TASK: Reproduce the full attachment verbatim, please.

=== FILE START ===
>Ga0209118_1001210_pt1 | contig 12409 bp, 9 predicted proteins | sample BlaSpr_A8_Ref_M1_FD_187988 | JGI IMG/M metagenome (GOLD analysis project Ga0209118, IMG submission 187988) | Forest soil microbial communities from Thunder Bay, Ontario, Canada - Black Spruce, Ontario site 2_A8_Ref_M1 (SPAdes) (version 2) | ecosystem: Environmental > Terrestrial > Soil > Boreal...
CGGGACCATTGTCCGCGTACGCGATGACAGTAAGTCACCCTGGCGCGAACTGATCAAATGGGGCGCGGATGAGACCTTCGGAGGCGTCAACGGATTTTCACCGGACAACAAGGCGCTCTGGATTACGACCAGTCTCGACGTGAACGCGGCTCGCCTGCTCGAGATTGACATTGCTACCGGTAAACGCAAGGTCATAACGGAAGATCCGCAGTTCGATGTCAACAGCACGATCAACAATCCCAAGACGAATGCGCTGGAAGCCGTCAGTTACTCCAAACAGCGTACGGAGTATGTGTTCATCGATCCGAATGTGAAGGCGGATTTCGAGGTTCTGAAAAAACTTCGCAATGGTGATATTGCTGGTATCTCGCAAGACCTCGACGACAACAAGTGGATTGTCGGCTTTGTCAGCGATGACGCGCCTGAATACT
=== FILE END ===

>Ga0209118_1001210_pt1 | contig 12409 bp, 9 predicted proteins | sample BlaSpr_A8_Ref_M1_FD_187988 | JGI IMG/M metagenome (GOLD analysis project Ga0209118, IMG submission 187988) | Forest soil microbial communities from Thunder Bay, Ontario, Canada - Black Spruce, Ontario site 2_A8_Ref_M1 (SPAdes) (version 2) | ecosystem: Environmental > Terrestrial > Soil > Boreal...
CGGGACCATTGTCCGCGTACGCGATGACAGTAAGTCACCCTGGCGCGAACTGATCAAATGGGGCGCGGATGAGACCTTCGGAGGCGTCAACGGATTTTCACCGGACAACAAGGCGCTCTGGATTACGACCAGTCTCGACGTGAACGCGGCTCGCCTGCTCGAGATTGACATTGCTACCGGTAAACGCAAGGTCATAACGGAAGATCCGCAGTTCGATGTCAACAGCACGATCAACAATCCCAAGACGAATGCGCTGGAAGCCGTCAGTTACTCCAAACAGCGTACGGAGTATGTGTTCATCGATCCGAATGTGAAGGCGGATTTCGAGGTTCTGAAAAAACTTCGCAATGGTGATATTGCTGGTATCTCGCAAGACCTCGACGACAACAAGTGGATTGTCGGCTTTGTCAGCGATGACGCGCCTGAATACT